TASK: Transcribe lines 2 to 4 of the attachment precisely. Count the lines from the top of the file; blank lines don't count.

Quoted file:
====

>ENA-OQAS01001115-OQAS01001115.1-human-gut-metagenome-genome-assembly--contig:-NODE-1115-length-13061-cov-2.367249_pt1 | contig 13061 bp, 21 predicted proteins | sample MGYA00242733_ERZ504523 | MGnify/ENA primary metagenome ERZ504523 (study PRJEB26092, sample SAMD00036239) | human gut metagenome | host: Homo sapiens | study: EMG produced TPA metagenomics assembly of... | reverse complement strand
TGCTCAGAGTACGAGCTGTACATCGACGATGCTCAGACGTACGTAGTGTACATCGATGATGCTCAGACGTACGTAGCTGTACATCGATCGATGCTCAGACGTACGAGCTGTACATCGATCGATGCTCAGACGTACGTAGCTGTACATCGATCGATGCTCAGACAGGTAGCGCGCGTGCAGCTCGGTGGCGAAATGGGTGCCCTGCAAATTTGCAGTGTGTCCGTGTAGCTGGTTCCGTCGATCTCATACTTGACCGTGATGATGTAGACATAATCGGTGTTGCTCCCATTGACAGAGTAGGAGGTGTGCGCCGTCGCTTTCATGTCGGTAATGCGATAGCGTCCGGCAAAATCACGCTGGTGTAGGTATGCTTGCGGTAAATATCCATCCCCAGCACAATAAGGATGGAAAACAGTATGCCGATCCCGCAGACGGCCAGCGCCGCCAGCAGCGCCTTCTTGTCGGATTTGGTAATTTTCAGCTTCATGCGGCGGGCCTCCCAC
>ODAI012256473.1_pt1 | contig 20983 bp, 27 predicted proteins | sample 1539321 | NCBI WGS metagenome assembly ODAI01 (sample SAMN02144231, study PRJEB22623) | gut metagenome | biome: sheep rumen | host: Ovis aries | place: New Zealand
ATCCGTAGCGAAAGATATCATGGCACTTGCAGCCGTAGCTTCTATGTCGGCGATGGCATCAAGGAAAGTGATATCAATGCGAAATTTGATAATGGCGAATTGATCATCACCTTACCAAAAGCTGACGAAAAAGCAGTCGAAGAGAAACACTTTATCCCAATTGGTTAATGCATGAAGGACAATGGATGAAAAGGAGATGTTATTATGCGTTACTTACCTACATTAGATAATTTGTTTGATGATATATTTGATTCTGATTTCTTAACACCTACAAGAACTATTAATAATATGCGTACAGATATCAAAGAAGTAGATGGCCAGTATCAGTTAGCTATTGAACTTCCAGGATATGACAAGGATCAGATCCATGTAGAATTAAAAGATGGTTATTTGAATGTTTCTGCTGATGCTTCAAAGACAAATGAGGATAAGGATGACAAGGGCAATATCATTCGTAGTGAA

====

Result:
TGCTCAGAGTACGAGCTGTACATCGACGATGCTCAGACGTACGTAGTGTACATCGATGATGCTCAGACGTACGTAGCTGTACATCGATCGATGCTCAGACGTACGAGCTGTACATCGATCGATGCTCAGACGTACGTAGCTGTACATCGATCGATGCTCAGACAGGTAGCGCGCGTGCAGCTCGGTGGCGAAATGGGTGCCCTGCAAATTTGCAGTGTGTCCGTGTAGCTGGTTCCGTCGATCTCATACTTGACCGTGATGATGTAGACATAATCGGTGTTGCTCCCATTGACAGAGTAGGAGGTGTGCGCCGTCGCTTTCATGTCGGTAATGCGATAGCGTCCGGCAAAATCACGCTGGTGTAGGTATGCTTGCGGTAAATATCCATCCCCAGCACAATAAGGATGGAAAACAGTATGCCGATCCCGCAGACGGCCAGCGCCGCCAGCAGCGCCTTCTTGTCGGATTTGGTAATTTTCAGCTTCATGCGGCGGGCCTCCCAC
>ODAI012256473.1_pt1 | contig 20983 bp, 27 predicted proteins | sample 1539321 | NCBI WGS metagenome assembly ODAI01 (sample SAMN02144231, study PRJEB22623) | gut metagenome | biome: sheep rumen | host: Ovis aries | place: New Zealand
ATCCGTAGCGAAAGATATCATGGCACTTGCAGCCGTAGCTTCTATGTCGGCGATGGCATCAAGGAAAGTGATATCAATGCGAAATTTGATAATGGCGAATTGATCATCACCTTACCAAAAGCTGACGAAAAAGCAGTCGAAGAGAAACACTTTATCCCAATTGGTTAATGCATGAAGGACAATGGATGAAAAGGAGATGTTATTATGCGTTACTTACCTACATTAGATAATTTGTTTGATGATATATTTGATTCTGATTTCTTAACACCTACAAGAACTATTAATAATATGCGTACAGATATCAAAGAAGTAGATGGCCAGTATCAGTTAGCTATTGAACTTCCAGGATATGACAAGGATCAGATCCATGTAGAATTAAAAGATGGTTATTTGAATGTTTCTGCTGATGCTTCAAAGACAAATGAGGATAAGGATGACAAGGGCAATATCATTCGTAGTGAA